Anyway, he could take up ballet.

34 Yancey Ward March 23, 2017 at 12:42 pm

You lose interest when you can no longer improve your performance. This applies to most physical endeavors, and it is a stark reminder that you are getting older. I fully understand Agassi’s point being a few years older than he is.

35 Thor March 23, 2017 at 12:55 pm

Yeah, can you imagine how many tennis balls he’s hit? Why would he do that again? Boring!

I’m a historian. When I retire I will certainly read. But I will read what I WANT to read. And I won’t stand around by a blackboard with a piece of chalk in my hand, just because that’s what I used to do, sometimes, for a living.

I find that unless you are doing it with friends, it — whatever it is — can be boring.

Board games, card games, golf in a group, or group biking/hiking/jogging. Those are fun. YMMV

36 Dick the Butcher March 23, 2017 at 1:20 pm

“You lose interest when you can no longer improve your performance.” I gained interest in waking up each morning and finding that almost everything still works.

37 Tom T. March 23, 2017 at 6:57 pm

“You lose interest when you can no longer improve your performance. This applies to most physical endeavors, and it is a stark reminder that you are getting older.”

I feel this way about masturbating.

38 Noumenon72 March 23, 2017 at 8:42 pm

No matter how I strive to improve my performance I can never attract more than 50 spectators.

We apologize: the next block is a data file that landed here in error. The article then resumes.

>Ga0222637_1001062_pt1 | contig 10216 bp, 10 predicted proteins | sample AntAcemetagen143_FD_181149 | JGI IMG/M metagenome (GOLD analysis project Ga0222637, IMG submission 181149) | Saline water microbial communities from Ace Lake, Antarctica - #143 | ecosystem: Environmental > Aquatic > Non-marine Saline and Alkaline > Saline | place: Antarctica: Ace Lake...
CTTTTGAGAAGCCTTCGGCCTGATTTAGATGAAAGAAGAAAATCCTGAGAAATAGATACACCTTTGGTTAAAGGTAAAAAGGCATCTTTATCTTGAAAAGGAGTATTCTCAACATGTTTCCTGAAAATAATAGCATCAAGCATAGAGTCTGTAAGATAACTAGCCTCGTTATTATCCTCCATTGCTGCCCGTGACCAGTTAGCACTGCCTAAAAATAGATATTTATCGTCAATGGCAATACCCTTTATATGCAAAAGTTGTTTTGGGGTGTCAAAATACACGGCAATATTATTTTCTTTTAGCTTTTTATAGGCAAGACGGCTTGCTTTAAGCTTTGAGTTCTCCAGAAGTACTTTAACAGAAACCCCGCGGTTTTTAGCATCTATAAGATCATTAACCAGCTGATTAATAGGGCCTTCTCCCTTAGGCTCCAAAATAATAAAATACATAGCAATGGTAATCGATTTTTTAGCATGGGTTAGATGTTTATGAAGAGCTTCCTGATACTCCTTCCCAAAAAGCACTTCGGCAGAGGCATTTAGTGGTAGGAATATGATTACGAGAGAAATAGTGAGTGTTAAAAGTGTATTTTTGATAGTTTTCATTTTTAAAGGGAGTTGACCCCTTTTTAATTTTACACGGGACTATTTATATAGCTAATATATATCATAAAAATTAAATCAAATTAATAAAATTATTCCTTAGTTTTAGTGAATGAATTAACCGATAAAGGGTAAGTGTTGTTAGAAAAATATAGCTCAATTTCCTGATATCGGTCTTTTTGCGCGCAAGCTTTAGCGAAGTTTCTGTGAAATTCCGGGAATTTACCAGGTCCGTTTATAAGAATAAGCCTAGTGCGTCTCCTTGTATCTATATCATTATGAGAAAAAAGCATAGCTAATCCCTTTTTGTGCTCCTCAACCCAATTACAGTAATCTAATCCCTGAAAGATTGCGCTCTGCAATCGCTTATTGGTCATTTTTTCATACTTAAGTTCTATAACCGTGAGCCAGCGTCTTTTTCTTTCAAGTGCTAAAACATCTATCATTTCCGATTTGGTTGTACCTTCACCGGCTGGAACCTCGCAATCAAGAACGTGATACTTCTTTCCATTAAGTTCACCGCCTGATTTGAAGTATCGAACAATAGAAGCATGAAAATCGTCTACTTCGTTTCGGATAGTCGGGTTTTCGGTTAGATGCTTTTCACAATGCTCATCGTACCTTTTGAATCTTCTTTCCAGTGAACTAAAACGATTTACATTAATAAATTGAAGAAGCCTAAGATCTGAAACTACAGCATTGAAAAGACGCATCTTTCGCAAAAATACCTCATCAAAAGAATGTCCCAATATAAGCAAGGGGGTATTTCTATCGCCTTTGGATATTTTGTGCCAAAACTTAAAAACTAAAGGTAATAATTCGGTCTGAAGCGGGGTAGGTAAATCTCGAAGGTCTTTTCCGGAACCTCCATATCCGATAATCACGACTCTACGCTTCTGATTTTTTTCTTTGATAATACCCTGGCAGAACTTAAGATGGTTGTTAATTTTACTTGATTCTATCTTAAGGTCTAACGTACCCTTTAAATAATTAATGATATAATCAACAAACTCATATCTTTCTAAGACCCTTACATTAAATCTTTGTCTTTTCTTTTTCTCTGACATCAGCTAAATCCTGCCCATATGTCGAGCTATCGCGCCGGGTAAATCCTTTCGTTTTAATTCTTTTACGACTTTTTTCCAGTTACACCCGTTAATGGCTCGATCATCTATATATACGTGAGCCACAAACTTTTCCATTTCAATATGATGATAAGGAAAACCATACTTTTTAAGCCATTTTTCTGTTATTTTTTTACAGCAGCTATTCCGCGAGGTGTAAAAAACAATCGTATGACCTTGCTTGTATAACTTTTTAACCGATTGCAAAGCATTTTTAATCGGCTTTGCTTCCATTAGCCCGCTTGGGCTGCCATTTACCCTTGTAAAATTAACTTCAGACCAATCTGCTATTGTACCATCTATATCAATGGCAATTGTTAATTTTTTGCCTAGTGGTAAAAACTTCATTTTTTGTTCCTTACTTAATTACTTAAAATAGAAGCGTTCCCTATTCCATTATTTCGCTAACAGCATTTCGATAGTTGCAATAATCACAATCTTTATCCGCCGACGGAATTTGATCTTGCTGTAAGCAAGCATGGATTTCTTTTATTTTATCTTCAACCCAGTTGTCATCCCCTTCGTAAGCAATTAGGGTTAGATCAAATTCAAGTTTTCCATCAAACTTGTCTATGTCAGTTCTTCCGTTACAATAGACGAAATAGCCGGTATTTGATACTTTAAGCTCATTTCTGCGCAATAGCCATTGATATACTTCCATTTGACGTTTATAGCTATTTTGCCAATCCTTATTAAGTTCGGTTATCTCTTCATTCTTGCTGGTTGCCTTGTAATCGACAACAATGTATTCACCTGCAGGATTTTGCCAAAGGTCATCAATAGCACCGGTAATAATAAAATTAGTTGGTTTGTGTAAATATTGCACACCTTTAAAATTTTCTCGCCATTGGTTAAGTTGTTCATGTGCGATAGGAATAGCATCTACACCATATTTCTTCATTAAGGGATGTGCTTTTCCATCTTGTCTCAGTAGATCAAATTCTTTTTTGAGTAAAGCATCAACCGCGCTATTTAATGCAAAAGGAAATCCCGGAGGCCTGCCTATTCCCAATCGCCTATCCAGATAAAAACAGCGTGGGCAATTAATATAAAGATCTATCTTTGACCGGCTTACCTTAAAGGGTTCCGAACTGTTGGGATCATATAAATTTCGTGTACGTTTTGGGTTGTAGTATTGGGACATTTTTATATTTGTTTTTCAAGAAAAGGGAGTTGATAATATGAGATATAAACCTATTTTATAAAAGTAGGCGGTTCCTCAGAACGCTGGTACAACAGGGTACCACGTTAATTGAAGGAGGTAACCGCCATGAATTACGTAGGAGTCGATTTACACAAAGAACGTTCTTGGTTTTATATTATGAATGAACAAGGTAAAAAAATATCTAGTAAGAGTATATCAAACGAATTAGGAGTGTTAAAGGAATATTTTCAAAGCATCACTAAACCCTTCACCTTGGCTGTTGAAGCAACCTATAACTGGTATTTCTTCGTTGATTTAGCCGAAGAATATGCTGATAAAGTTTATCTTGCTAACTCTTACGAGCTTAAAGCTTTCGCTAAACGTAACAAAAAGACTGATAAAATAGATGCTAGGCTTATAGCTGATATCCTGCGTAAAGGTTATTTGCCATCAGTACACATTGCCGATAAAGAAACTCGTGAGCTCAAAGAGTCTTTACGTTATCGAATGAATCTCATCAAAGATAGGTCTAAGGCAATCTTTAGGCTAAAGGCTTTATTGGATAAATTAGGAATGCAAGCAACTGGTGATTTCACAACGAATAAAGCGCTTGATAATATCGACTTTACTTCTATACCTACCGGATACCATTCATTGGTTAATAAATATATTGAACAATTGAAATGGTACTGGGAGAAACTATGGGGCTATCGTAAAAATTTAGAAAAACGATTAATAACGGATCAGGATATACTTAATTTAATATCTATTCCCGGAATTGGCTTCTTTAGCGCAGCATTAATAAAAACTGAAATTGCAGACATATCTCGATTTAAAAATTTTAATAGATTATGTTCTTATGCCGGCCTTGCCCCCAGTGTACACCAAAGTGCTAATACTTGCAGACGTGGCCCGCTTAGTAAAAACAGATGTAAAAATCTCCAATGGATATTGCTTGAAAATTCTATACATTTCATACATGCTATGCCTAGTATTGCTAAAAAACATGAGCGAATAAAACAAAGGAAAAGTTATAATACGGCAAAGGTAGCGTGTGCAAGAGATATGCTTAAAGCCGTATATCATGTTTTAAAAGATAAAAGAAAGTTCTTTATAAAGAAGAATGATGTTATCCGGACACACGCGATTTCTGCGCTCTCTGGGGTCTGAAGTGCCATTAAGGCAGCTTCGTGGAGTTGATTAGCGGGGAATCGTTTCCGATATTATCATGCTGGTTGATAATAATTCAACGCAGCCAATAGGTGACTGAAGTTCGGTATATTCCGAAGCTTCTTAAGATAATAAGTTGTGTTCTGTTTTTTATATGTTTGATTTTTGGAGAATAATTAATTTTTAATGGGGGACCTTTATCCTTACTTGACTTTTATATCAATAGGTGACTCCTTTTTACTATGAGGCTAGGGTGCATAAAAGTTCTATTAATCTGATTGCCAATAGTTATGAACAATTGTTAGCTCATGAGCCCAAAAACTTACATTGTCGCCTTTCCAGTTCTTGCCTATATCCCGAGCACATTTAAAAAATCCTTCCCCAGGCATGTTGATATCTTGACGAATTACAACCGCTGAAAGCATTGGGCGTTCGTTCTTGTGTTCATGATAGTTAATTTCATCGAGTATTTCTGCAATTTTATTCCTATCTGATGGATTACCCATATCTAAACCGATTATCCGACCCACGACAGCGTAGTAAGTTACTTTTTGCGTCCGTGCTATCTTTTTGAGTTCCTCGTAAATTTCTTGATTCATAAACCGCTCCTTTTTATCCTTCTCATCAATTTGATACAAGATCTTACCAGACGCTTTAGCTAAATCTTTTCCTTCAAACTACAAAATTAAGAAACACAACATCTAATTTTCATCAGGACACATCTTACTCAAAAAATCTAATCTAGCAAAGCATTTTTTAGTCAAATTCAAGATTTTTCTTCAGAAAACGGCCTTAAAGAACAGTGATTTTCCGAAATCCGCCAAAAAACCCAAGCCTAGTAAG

39 Matt March 23, 2017 at 1:05 pm

I don’t know what sort of injuries Agassi has had, but this made me think of a story about Don Mattingly, from when he was a coach for the Yankees some years ago. He talked about the players, in spring training, talking him into getting into the batting cage and hitting a few balls. It was fun! But, he soon remembered that he’d largely had to retire because of debilitating back injuries caused by swinging the bat, and so stopped after just a few pitches, even though he felt fine – no reason to be in permanent pain because of hurting himself doing something that he didn’t need to do anymore. I suspect that this is a real worry for many former top athletes.

40 Ray Lopez March 23, 2017 at 2:39 pm

Does TC still play chess? Does Kasparov? I suspect they do, but they’re not telling.

Comments on this entry are closed.

Previous post:

Next post: